Walking On Water Depends On You and The Boat

My job requires me to spend a lot of time on our Tennessee roads and when that time involves interstate driving, you find yourself quite often looking at the double doors of the rear end of an eighteen-wheeler. Over the years I have found a lot of verbiage on these rolling billboards that are both entertaining and educational, plus some that make me want to pass just to get the verbiage out of my sight. You know the ones like, “I may be slow, but I’m ahead of you,” and “Your mama is so fat that blank blank blank blank and unmentionable.” Those I don’t appreciate and freedom of speech may be pushed to the limit.

However, just the other day I saw one on the back of a Wright’s Farm hay and straw truck that really got my day started right. Across the back doors in large blue letters, the owners had placed this quote, “If you want to walk on water, you have got to get out of the boat.” That bit of inspiration stuck with me all day. Christ, in Matthew 14: 22-33 came to the aid of his disciples from the nearby shore where he had been praying, during a storm, by walking on the water. If you remember, Peter was the only one who got out of the boat to meet him, but took his eye off Jesus and began to sink until he asked Jesus for help and Christ took his hand to save him. When they get in the boat the storm ceases. That is the way life is for us. When we take our eye off of what is important, we may begin to sink, but reaching out to Jesus in tough times and keeping him “in our boat” during the storms of life, those storms can be calmed. But, you do have to get out of the boat every so often whether you want to or not. I know a person who quite often gets out of the boat to help others and makes walking on water look easy. My first encounter with her was way back when I was in middle school and she was a
superlative in a yearbook at Middle Tennessee State College as it was known back then. It was my brother’s yearbook, who was attending MTSC at that time, and the photo of this young lady, who was a queen of one of the organizations on campus, caught my middle school eye. Not only did she look like royalty, she just happened to be the daughter of the current governor of Tennessee. At that time in my life, I knew there was no way this country farm boy would ever have the chance to meet her, but at that age there is always hope.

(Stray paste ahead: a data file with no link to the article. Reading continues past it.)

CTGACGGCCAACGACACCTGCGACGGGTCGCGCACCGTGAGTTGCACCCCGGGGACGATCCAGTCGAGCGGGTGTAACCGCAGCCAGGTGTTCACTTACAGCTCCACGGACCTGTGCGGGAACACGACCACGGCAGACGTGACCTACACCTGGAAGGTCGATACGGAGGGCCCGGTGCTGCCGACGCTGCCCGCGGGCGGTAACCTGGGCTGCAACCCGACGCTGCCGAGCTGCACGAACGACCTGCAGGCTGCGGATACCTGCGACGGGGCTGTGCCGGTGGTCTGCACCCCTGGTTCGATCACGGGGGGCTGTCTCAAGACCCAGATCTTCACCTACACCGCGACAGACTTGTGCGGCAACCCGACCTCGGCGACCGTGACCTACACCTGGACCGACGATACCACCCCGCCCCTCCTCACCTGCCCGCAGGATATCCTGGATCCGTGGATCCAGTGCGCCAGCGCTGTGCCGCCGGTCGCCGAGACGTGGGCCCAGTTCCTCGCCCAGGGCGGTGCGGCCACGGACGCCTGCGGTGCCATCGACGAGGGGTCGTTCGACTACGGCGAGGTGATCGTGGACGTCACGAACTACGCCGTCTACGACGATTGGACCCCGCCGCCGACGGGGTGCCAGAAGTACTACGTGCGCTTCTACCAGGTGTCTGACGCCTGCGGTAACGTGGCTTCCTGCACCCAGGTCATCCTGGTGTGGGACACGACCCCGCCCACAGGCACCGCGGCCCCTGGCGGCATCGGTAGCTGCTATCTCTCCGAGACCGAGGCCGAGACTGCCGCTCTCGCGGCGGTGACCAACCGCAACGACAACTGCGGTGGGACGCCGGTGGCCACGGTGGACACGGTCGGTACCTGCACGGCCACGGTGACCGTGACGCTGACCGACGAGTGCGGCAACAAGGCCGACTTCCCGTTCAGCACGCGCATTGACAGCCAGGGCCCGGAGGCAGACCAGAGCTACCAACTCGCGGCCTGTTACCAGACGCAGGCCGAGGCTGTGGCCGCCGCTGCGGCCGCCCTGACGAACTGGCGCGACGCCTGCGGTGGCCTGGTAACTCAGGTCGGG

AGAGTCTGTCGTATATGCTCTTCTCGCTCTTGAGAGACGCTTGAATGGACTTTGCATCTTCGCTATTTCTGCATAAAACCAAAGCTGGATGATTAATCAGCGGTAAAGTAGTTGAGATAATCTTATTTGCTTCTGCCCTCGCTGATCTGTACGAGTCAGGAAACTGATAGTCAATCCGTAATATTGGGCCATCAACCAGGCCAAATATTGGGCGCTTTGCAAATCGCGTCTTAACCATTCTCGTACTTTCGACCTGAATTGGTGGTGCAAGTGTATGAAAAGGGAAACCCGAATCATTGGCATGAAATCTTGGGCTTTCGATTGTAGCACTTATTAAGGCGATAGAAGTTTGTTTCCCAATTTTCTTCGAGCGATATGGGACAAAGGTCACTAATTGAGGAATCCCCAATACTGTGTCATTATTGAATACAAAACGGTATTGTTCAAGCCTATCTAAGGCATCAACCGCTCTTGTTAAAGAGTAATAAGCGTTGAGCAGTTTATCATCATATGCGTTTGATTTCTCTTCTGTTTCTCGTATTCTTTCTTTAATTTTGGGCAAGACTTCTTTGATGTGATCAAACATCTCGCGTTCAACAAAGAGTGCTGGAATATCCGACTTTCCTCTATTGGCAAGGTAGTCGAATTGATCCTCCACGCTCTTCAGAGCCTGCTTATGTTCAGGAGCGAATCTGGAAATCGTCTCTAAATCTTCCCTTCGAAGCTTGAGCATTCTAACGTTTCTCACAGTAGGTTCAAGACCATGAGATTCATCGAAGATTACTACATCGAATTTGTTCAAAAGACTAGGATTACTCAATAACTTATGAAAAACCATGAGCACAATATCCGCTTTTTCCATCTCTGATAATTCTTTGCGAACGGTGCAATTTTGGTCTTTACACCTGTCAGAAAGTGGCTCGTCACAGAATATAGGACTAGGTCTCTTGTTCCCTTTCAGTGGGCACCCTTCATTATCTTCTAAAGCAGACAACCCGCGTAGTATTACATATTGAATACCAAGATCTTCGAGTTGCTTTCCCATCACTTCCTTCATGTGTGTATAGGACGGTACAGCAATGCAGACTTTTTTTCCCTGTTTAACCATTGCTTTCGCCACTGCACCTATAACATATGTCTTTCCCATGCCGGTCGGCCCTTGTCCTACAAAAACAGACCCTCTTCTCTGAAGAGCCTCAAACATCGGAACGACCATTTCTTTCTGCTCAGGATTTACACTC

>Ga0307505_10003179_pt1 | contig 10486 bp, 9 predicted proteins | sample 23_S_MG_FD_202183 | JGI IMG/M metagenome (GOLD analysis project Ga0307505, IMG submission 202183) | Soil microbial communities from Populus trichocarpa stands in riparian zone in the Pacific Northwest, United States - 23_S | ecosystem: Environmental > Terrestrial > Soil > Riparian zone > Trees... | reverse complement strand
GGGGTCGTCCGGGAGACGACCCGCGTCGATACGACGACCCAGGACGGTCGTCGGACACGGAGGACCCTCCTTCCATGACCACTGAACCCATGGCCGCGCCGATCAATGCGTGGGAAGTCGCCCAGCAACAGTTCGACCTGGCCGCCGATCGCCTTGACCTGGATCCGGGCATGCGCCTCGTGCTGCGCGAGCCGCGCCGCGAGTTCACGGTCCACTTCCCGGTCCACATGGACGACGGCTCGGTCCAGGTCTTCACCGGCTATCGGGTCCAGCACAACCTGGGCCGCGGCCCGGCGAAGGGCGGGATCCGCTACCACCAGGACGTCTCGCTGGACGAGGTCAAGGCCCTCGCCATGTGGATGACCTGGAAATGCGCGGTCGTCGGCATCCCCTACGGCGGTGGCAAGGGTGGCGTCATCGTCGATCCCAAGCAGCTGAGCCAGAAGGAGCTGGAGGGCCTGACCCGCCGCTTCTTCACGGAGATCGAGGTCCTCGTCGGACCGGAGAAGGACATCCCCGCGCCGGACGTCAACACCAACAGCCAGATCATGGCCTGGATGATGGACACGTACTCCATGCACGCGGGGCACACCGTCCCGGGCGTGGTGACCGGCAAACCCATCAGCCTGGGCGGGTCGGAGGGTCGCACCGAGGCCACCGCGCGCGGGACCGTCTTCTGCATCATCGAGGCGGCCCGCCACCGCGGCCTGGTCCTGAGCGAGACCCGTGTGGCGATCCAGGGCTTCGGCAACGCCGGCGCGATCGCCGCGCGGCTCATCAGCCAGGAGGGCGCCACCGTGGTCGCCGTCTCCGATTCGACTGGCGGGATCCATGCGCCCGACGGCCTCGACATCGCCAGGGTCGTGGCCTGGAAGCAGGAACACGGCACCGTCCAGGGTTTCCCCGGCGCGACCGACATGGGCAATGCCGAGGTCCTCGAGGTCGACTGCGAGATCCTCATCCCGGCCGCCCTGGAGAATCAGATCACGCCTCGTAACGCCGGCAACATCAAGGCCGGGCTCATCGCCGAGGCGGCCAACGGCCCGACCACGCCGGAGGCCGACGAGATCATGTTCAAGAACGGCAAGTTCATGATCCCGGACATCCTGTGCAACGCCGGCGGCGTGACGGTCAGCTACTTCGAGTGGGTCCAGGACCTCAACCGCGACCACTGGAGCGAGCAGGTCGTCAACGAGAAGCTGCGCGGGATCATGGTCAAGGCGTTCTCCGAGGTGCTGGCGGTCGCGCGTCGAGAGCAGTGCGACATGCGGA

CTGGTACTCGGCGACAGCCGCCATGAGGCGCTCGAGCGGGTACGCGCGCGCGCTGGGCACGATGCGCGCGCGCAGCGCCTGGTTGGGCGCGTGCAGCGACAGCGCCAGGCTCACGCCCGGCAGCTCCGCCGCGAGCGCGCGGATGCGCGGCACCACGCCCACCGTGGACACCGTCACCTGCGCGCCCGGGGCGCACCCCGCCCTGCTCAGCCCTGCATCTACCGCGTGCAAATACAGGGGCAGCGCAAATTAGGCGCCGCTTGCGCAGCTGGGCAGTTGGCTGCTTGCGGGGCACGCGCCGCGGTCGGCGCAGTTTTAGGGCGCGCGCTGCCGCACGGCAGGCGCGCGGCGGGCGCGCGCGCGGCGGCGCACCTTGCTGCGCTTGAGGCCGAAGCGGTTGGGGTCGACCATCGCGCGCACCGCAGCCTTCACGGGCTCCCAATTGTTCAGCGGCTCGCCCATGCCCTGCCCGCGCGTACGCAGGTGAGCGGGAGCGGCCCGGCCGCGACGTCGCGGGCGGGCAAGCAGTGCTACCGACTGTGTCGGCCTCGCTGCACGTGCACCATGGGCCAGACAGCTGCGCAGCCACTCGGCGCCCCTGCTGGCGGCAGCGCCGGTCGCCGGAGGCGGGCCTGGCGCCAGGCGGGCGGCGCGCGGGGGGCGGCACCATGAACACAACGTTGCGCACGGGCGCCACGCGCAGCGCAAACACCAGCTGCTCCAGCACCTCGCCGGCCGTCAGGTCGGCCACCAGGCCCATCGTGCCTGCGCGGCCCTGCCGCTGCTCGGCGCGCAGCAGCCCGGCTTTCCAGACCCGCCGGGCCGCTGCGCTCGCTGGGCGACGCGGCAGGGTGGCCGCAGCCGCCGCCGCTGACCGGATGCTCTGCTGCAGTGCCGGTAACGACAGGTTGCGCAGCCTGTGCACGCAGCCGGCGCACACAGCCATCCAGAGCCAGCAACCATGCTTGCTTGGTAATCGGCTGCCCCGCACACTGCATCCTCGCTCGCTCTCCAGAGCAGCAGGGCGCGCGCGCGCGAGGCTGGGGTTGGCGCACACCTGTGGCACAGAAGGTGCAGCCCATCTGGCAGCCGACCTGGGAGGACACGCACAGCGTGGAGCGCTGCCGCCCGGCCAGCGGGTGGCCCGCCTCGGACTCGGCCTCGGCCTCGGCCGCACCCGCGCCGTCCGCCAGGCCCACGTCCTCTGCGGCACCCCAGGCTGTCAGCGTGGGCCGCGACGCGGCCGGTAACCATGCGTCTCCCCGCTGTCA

However, over the years I have had the chance to meet and get to know Mrs. Ann Ellington-Wagner, the daughter of former Governor and Mrs. Buford Ellington, and I must say she has been everything I thought she would be, even from those days of looking at that yearbook back in middle school. I have gotten to know Ann by her involvement with the Tennessee Agricultural Museum located at Ellington Agricultural Center in Nashville. Ann serves on the board and gives hundreds of hours to promoting the museum along with helping the community in numerous ways. The Tennessee Association of Museums recently recognized her as the Museum Volunteer of the Year. She received the Volunteer Award of Excellence at the annual conference of the association for coordinating the Preemie Evergreen project in conjunction with the Tennessee Agricultural Museum.

Ann organized the Preemie Evergreen project in partnership with Baptist Hospital Neonatal Intensive Care Unit in Nashville. An evergreen tree was decorated and displayed at the Agricultural Museum with tiny, hand-knitted caps, booties, mittens and blankets””all for premature infants and their families. Over a period of eight months, Ann solicited and organized 26 new museum volunteers who dedicated almost 3,000 hours to make 434 small garments to keep tiny, premature babies warm. She provided patterns and instructions for the project, while generating interest in museum volunteering.

In a recent news release Ann was quoted as saying, “Many of the new volunteers had never been to the Ellington Ag Center or our museum. It was a heart-warming experience for all of us. The volunteers who were eager to make this happen inspired me. This award belongs to them!” And, the museum will be decorating another Preemie Evergreen again this year.

Ann Ellington-Wagner is one of those who steps out of the boat often to give help to others. She has waded some deep water at times for the Tennessee Agricultural Museum, operated by the Tennessee Department of Agriculture, and I, for one, sure appreciate what she has done.